Bus rides can be cheaper if not free

In his first article to Indian Newslink, Auckland Mayoral Candidate John Palino has identified transport and traffic congestion as two great challenges for the largest city in the country.

He said that as well as improving rail network, there was a need to make changes to the existing office hours and encourage people to make less use of their cars.

“We have to build new areas which change the flow, direction and timing of existing travel and provide new, modern transport solutions which reduce the impact of new residents on our stretched network; which is why I am campaigning on a Satellite Centre approach to urban growth management,” he said in his article (see Homelink)

Mr Palino has outlined his ‘Satellite approach,’ saying that the Satellite Centres would provide a bus way or rail station with direct connectivity to Auckland’s Central Business District.

According to some, free bus service would encourage people to leave their cars at home but even as it was mooted, it appears to have been shot down, because of its impracticality and high cost to the City Council.

But there is merit in the proposal, if a scheme of subsidy can be worked out. Bus rides can be made a lot cheaper if not free, because nothing else will make people leave their cars at home and take a ride to their offices, than an efficient and cost-effective public transport system. Car pooling has its advantages but the only way to ease the worsening traffic congestion on Auckland’s roads is better use of public transport system through better and cheaper services.

France may consider a system of proof-of-payment fare collection system in which public transport fares are enforced by inspectors who levy steep fines when they catch commuters without a proper ticket. This may be better than pay-per-ride systems for public transport.

But there is a more radical proposal that could work even better: making public transport free.

Proof-of-payment systems would undoubtedly be an improvement on the inefficient systems that currently dominate American city bus and subway lines.

A few years ago a group of engineers at New York’s Metropolitan Transit Authority (MTA) calculated the amount of time wasted as passengers waited to board and pay fares on a single run of the Bx12 Limited bus route in the Bronx. The answer was 16 minutes and 16 seconds, or over a quarter of the entire run. A proof-of-payment system would have saved time and money.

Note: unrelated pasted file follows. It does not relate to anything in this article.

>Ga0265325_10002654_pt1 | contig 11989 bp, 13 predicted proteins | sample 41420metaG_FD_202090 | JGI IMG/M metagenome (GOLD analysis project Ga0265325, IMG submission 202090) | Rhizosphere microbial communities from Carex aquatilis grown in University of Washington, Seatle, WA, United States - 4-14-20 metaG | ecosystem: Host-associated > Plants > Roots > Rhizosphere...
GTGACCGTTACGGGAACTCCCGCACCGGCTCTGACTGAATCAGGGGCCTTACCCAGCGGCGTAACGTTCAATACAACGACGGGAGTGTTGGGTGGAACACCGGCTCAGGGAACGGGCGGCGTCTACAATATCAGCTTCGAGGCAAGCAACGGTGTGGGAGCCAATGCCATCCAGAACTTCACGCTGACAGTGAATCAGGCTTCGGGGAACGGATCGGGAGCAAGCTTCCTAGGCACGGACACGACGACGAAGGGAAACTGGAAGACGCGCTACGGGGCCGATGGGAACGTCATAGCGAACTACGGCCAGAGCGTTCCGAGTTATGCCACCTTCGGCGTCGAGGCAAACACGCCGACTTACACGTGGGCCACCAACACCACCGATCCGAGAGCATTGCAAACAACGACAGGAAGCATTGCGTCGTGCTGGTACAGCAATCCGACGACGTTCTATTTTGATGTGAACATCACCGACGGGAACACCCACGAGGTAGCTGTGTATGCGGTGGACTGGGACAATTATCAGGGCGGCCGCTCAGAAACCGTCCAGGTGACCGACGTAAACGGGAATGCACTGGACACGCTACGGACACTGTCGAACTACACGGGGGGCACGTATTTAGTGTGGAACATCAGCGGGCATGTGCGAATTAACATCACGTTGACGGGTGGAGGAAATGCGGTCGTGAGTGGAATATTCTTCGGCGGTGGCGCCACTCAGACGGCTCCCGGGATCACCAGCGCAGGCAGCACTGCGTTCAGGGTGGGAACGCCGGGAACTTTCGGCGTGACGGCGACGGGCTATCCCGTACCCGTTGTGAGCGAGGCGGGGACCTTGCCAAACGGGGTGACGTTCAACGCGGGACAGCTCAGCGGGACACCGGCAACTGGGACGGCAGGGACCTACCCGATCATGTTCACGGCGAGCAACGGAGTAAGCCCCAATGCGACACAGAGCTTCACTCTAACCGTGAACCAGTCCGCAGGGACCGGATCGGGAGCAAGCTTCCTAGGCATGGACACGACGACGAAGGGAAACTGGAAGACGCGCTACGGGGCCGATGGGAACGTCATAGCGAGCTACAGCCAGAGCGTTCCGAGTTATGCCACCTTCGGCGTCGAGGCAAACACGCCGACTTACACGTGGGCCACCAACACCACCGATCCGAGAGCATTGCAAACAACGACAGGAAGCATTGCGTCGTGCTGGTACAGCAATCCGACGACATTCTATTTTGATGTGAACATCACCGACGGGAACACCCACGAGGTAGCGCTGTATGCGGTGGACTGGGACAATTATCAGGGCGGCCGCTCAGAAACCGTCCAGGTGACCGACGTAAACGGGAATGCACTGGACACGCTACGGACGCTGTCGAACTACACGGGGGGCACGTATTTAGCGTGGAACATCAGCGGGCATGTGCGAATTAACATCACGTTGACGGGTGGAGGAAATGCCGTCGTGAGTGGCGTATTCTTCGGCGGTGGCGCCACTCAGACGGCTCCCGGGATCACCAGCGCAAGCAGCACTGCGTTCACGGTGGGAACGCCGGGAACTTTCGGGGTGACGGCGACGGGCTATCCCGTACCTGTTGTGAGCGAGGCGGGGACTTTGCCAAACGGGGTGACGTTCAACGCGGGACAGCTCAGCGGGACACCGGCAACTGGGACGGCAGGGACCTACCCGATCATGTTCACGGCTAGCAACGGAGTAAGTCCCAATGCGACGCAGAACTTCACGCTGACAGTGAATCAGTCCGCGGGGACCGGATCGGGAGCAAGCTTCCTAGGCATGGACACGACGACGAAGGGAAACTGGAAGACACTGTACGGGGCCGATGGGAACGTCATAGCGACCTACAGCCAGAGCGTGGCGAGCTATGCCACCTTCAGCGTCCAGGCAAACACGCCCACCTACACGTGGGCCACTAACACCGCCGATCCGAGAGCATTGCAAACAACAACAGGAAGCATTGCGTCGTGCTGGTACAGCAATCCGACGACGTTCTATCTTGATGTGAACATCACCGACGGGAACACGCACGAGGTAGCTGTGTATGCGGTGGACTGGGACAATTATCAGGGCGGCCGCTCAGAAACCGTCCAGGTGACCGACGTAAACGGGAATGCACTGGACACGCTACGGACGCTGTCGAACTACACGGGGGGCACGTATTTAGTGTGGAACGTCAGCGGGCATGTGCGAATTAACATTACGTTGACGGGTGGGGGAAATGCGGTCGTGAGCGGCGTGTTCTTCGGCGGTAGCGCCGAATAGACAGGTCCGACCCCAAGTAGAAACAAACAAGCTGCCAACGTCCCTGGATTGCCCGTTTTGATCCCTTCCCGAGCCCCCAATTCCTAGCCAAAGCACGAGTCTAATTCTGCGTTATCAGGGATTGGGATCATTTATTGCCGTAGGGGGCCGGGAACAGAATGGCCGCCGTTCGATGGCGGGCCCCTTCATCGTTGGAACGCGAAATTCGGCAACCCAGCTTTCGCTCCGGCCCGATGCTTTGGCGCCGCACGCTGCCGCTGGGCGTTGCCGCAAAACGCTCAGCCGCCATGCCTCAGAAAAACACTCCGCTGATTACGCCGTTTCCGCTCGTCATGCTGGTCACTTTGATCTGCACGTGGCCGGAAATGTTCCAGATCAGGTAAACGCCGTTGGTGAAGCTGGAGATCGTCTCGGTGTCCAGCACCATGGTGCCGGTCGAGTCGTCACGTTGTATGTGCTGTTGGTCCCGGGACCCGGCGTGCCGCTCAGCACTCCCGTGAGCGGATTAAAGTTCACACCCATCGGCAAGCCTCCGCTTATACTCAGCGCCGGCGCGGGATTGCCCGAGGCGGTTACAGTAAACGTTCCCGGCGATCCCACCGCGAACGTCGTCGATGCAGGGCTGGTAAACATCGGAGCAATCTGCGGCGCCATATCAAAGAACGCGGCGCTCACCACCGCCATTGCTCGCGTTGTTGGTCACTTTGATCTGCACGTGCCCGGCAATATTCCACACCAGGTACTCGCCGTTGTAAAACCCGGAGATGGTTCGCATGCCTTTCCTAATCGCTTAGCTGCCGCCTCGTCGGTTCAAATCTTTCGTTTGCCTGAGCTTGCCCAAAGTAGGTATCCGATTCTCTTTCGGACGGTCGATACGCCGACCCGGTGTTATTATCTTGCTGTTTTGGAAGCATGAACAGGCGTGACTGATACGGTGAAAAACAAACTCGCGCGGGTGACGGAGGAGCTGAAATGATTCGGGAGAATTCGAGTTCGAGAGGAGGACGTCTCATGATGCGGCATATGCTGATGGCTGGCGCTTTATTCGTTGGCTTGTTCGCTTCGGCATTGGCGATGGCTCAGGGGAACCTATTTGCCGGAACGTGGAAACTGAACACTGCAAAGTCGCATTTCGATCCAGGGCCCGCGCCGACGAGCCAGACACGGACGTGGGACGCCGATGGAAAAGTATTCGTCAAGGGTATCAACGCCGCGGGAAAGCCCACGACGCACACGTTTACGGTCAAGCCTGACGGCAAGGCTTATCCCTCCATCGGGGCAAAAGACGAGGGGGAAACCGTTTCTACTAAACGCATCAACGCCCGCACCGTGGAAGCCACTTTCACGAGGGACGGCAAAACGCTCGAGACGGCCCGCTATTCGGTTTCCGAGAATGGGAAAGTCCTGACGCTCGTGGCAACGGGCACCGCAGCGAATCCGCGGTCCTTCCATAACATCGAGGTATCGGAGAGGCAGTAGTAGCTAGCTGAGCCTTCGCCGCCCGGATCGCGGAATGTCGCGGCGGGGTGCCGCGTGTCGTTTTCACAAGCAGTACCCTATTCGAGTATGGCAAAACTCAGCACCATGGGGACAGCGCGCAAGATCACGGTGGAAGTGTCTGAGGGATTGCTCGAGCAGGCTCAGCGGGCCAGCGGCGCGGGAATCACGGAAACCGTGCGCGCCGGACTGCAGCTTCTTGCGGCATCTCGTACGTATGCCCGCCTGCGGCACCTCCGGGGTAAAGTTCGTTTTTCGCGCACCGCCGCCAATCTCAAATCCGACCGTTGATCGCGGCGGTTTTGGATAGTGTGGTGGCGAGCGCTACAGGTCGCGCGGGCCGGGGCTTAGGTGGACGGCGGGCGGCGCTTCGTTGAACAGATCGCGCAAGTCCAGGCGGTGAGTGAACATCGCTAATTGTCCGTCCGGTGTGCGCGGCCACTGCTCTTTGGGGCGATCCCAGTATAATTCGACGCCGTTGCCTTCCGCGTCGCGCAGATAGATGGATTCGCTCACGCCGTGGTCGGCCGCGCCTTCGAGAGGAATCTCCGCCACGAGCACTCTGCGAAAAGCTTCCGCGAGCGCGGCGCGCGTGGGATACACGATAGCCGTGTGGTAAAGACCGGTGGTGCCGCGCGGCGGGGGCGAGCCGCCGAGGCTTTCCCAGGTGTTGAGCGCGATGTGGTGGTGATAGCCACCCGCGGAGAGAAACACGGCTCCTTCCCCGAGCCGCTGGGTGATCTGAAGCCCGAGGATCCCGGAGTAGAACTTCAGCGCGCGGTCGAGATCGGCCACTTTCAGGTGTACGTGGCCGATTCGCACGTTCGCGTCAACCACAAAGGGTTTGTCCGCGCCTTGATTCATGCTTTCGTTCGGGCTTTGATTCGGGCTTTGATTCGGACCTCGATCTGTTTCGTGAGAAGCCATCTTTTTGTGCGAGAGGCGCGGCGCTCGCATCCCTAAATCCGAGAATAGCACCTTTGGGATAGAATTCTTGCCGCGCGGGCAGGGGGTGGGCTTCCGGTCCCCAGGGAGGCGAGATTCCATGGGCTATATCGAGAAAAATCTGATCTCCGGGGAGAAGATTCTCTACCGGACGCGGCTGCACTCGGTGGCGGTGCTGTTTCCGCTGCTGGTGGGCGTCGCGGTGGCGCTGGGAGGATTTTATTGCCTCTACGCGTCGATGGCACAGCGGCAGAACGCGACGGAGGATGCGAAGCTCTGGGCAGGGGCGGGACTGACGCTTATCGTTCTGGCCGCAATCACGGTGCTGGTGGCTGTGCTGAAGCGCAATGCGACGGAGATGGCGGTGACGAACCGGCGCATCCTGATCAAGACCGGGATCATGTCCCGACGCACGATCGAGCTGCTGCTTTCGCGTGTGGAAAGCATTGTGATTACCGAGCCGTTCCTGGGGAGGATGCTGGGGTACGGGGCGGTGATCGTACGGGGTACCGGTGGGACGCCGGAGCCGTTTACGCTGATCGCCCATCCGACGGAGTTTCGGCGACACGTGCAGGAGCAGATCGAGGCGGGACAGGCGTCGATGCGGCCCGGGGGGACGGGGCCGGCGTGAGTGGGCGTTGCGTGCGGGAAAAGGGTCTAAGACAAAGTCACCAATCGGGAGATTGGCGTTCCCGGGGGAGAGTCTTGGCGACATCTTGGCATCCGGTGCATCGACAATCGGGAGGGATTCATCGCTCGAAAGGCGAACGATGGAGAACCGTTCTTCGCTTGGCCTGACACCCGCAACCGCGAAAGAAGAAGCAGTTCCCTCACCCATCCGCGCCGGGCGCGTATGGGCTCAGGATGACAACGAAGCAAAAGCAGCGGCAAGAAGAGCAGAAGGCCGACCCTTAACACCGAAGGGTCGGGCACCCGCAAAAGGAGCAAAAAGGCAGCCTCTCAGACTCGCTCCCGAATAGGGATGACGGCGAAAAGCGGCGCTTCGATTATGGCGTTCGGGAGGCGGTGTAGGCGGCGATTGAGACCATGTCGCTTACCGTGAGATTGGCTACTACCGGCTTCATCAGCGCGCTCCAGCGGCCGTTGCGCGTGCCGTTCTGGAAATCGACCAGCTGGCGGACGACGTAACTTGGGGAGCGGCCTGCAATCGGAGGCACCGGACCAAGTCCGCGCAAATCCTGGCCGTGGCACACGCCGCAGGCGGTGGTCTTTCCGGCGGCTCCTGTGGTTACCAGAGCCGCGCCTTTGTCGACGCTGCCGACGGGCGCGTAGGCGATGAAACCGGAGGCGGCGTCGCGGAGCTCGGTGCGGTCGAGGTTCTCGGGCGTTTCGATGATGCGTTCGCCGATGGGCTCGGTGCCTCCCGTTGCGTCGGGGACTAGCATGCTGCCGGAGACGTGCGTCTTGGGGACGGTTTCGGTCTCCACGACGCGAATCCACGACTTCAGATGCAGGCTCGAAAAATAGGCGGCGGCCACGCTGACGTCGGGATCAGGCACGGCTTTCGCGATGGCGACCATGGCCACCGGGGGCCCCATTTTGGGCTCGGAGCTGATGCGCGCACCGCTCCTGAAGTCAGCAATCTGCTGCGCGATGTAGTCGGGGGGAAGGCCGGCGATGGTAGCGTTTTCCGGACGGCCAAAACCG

Since that study, MTA has moved to proof-of-payment systems on several lines, including the Bx12 Limited. Waiting times have fallen and average speeds have improved. But making the buses free could work even better.

As the Economist mentioned, it is not as crazy as it sounds. Fares bring in a lot of money, but they cost money to collect—6% of the MTA’s budget, according to a report in New York magazine.

Fare boxes and turnstiles have to be maintained; buses idle while waiting for passengers to pay up, wasting fuel; and everyone loses time.

Proof-of-payment systems may not solve the problem of fare-collection costs as they require inspectors and other staff to handle enforcement, paperwork and payment processing. Making buses and subways free, on the other hand, would increase passenger numbers, opening up space on the streets for essential traffic and saving time by reducing road congestion.

“In New York, the idea of free buses and subways dates back to at least 1965, when Ted Kheel, a lawyer, first floated the idea and pushed for a doubling of bridge and tunnel fares to make up for lost revenue. Kheel died in 2010, but the modern version of his plan, which would include a congestion charge for cars and trucks entering the Manhattan business district, lives on,” the Economist said.

The big push by New York’s mayor, Michael Bloomberg, for congestion-pricing was blocked by the state legislature in April 2008; in 2009 he proposed making cross-town buses free, but that idea has yet to be implemented.

While the Americans have a second look at the proposal, Aucklanders must decide ways and means of reducing congestion on their road. Undoubtedly, the long-term solution will rest on a rail link that connects all parts of the City, electric trains, bus and ferry services that are cheaper and more efficient.

In the short term, the answer may be through cheaper bus fares and better services.

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